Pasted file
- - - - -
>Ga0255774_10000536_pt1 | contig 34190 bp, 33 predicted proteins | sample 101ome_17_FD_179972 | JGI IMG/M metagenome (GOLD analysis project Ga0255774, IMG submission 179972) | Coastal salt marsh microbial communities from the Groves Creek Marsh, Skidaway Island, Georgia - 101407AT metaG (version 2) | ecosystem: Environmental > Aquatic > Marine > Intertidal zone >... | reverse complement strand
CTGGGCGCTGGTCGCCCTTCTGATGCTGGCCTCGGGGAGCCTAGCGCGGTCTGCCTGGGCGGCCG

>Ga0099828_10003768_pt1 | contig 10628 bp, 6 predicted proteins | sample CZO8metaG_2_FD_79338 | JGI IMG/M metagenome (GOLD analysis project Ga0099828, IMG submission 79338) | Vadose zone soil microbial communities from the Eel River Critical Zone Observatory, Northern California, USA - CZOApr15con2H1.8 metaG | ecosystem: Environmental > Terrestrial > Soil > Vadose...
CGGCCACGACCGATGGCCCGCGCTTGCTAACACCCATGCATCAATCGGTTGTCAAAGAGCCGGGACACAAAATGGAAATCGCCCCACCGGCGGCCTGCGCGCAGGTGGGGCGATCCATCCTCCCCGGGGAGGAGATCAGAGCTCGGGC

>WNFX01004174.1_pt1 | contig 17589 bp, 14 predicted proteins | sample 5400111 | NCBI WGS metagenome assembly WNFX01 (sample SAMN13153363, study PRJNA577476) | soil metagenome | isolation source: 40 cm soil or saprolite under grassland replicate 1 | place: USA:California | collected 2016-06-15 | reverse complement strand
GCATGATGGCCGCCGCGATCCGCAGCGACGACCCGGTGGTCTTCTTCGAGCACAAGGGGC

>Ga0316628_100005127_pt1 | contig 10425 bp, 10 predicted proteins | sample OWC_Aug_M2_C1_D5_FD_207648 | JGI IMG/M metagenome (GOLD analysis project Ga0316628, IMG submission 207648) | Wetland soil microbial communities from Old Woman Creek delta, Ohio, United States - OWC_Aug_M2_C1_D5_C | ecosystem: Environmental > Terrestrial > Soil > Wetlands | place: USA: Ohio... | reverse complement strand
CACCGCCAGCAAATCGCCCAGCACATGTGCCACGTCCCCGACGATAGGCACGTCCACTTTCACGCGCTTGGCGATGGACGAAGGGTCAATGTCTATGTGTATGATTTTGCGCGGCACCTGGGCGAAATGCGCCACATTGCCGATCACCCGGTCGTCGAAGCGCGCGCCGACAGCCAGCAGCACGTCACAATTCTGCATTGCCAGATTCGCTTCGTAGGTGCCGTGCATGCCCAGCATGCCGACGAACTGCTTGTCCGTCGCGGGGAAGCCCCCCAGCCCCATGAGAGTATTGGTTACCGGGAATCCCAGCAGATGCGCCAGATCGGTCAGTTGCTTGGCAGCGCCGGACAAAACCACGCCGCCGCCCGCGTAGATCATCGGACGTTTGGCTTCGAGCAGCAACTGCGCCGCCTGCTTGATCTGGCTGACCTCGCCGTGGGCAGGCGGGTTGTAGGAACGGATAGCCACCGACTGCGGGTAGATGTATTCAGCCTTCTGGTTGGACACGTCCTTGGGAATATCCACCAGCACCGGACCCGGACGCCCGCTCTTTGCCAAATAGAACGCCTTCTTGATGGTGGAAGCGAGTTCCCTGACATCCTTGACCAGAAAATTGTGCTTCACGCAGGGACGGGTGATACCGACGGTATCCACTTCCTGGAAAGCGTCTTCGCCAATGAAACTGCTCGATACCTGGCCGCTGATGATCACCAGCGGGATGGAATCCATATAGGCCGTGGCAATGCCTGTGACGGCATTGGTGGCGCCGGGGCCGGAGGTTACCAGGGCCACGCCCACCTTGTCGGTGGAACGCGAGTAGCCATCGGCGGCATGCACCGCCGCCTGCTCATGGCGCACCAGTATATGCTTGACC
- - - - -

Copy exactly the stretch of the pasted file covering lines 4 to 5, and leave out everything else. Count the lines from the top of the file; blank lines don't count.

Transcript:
CGGCCACGACCGATGGCCCGCGCTTGCTAACACCCATGCATCAATCGGTTGTCAAAGAGCCGGGACACAAAATGGAAATCGCCCCACCGGCGGCCTGCGCGCAGGTGGGGCGATCCATCCTCCCCGGGGAGGAGATCAGAGCTCGGGC

>WNFX01004174.1_pt1 | contig 17589 bp, 14 predicted proteins | sample 5400111 | NCBI WGS metagenome assembly WNFX01 (sample SAMN13153363, study PRJNA577476) | soil metagenome | isolation source: 40 cm soil or saprolite under grassland replicate 1 | place: USA:California | collected 2016-06-15 | reverse complement strand